Previewing Improves Reading Comprehension
Sometimes children have difficulty reading nonfiction class assignments. They can read all the words, but the meaning of the text is lost on them.
Previewing a reading assignment helps improve students' reading comprehension. Teach your child to:
- Create a diagram. Have your child write the chapter or passage title in the center of a piece of paper and draw lines coming out from it. Then together, look through the text before reading it. Help your child locate major section headings, and write each one on a different branch. Then your student can add more lines branching off from the headings and write down the subheadings. Making a reading web like this can help your child see how the details support the main idea of the chapter.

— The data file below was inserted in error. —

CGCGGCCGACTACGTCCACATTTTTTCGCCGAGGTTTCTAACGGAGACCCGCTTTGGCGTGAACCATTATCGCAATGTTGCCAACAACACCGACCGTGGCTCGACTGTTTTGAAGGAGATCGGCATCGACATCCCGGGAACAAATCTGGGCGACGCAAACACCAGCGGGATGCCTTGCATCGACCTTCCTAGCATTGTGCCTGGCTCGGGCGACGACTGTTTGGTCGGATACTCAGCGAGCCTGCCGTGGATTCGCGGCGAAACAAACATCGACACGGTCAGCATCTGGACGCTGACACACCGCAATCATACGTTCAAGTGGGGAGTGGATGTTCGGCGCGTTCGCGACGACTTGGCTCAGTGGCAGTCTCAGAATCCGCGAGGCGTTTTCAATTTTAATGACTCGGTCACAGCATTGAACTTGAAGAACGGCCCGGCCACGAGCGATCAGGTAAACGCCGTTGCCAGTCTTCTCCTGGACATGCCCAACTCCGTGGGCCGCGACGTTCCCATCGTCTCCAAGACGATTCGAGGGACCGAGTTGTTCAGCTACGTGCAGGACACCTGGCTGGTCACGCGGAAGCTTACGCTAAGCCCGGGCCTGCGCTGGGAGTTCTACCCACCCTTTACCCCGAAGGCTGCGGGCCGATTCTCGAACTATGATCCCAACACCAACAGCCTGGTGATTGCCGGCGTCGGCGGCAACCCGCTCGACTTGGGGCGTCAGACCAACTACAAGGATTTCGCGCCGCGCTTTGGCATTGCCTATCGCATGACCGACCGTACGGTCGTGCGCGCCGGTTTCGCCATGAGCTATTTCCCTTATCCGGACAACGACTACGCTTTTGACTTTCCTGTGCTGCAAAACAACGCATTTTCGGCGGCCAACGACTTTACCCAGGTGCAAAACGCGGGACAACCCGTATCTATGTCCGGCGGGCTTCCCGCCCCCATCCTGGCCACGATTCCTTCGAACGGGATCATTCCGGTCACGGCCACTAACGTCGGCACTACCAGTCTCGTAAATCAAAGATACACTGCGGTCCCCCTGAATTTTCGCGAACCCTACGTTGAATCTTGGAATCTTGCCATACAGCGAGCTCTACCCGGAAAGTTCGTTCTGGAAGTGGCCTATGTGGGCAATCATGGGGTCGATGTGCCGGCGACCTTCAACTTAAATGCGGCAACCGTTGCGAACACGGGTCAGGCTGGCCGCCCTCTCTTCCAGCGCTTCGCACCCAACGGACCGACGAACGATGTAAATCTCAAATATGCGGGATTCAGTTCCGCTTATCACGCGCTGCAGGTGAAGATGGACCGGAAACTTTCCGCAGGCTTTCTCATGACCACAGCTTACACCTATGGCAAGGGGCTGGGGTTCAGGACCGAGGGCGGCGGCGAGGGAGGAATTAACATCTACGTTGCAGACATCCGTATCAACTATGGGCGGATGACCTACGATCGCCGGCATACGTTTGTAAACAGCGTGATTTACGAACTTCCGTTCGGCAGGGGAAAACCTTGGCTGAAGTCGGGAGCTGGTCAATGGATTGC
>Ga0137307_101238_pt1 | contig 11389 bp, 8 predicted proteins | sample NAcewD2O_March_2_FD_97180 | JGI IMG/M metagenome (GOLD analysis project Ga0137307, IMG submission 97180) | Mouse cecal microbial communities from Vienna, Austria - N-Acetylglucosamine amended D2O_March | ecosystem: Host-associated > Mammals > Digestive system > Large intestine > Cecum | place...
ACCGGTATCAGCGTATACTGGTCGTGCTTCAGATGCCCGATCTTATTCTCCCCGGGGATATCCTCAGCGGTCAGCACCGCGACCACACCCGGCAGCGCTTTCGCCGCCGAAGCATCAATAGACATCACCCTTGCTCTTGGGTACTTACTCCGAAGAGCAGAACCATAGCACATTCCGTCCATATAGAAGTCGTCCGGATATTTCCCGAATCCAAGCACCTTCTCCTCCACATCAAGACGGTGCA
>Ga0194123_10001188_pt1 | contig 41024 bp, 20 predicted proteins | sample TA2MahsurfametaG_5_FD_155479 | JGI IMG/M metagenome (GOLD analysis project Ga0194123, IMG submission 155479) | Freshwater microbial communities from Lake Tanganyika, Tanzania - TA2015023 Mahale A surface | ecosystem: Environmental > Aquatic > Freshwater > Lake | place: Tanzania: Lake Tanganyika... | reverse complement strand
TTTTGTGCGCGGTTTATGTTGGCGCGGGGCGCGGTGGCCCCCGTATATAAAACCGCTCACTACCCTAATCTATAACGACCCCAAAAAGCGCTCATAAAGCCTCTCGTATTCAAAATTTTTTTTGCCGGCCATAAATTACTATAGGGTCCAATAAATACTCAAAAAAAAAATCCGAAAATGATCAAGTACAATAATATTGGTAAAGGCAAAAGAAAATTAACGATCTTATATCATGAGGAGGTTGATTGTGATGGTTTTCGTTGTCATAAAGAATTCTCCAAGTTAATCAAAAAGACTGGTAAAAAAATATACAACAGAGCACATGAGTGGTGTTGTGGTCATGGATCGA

- Make a study sheet. Divide a piece of paper into two columns. While previewing the passage, your child can write down the major headings in the left column and indent the subheadings underneath. Color-coding also works—major headings in one color, subheadings in another. Then, while reading the assignment, your child can write facts and details that support the headings in the right hand column.
With enough practice, these pre-reading skills will become a good habit that will pay off throughout your child's school career.
Brought to you by:
West Point Consolidated School District
© 2022 The Parent Institute, a Division of PaperClip Media Inc. All Rights Reserved.